Thinking about the unthinkable

Once again, President Bush is trying to dodge blame for a major failure of public policy ? in this case, failure over years to upgrade New Orleans? flood control systems, compounded by failure to move fast once it was clear that disaster was in the making. The President wants to appeal to our sense of fairness. After all, he?s just a human being with limitations just like the rest of us. He asks how anybody could have anticipated the failure of the levees? Just as he once asked who could have anticipated that terrorists would use aircraft as guided missiles, as they did on September 11th? And just as he asked whether anyone could have foretold the real costs of war with Iraq?

It?s a handy defense, and is likely to continue to be. Because out there in the future are still other “unimaginable'” contingencies. For example, one day he or his successor may have to ask us who knew there could be a world-wide collapse of confidence in the dollar if we continue to pile up debt? Or, that global warming would produce disastrous effects in a decade, rather than a century? Or, that the blessing of much longer life-spans would overturn all estimates about Social Security?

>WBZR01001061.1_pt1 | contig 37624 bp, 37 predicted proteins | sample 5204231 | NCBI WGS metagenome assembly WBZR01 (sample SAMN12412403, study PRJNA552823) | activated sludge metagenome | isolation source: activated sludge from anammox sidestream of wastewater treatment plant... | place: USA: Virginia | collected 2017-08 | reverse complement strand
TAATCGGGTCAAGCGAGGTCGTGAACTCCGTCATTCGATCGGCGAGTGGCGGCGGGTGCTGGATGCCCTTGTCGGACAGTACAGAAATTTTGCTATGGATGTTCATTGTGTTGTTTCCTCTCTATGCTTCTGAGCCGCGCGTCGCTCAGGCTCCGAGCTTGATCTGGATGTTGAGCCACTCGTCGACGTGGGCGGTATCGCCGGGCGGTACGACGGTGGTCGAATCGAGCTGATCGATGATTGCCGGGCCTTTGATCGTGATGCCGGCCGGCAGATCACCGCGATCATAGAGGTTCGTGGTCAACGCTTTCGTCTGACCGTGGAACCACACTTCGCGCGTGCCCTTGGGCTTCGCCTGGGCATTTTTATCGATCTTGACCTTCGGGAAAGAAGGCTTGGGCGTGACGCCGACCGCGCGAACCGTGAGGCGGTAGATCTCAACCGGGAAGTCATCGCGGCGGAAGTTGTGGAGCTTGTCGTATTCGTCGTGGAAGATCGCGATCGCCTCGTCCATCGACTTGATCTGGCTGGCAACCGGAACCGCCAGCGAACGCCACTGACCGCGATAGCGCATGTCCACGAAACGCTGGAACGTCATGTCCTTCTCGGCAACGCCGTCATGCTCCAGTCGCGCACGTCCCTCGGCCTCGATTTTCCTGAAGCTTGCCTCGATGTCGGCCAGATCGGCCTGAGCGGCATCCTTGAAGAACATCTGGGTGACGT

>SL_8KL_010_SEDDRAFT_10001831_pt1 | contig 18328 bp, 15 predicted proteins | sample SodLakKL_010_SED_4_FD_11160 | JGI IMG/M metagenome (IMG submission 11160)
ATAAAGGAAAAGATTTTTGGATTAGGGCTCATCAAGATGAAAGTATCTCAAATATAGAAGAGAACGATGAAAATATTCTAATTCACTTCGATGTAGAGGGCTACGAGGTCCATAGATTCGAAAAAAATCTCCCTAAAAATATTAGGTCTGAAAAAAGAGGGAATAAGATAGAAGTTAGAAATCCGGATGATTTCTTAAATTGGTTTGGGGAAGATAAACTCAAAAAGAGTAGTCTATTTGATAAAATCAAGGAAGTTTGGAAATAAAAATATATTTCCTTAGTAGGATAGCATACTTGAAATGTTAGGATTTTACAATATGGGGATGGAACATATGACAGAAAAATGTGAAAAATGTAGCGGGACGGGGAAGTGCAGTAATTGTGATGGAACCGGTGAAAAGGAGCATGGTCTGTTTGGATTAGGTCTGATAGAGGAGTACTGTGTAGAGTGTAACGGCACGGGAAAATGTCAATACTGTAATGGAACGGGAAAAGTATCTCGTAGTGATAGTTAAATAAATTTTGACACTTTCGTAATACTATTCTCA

There?s a bigger problem here: our government is myopic. The executive branch and the congress focus on present-day issues, while constantly postponing consideration of future issues that have huge potential consequence. Over the next few days, I want to blog about this problem and start talking about how to solve it. If we want to prevent disasters like New Orleans from happening in the future, we need to think about new ways of making our politicians think about the long term, and holding their feet to the fire when they don?t.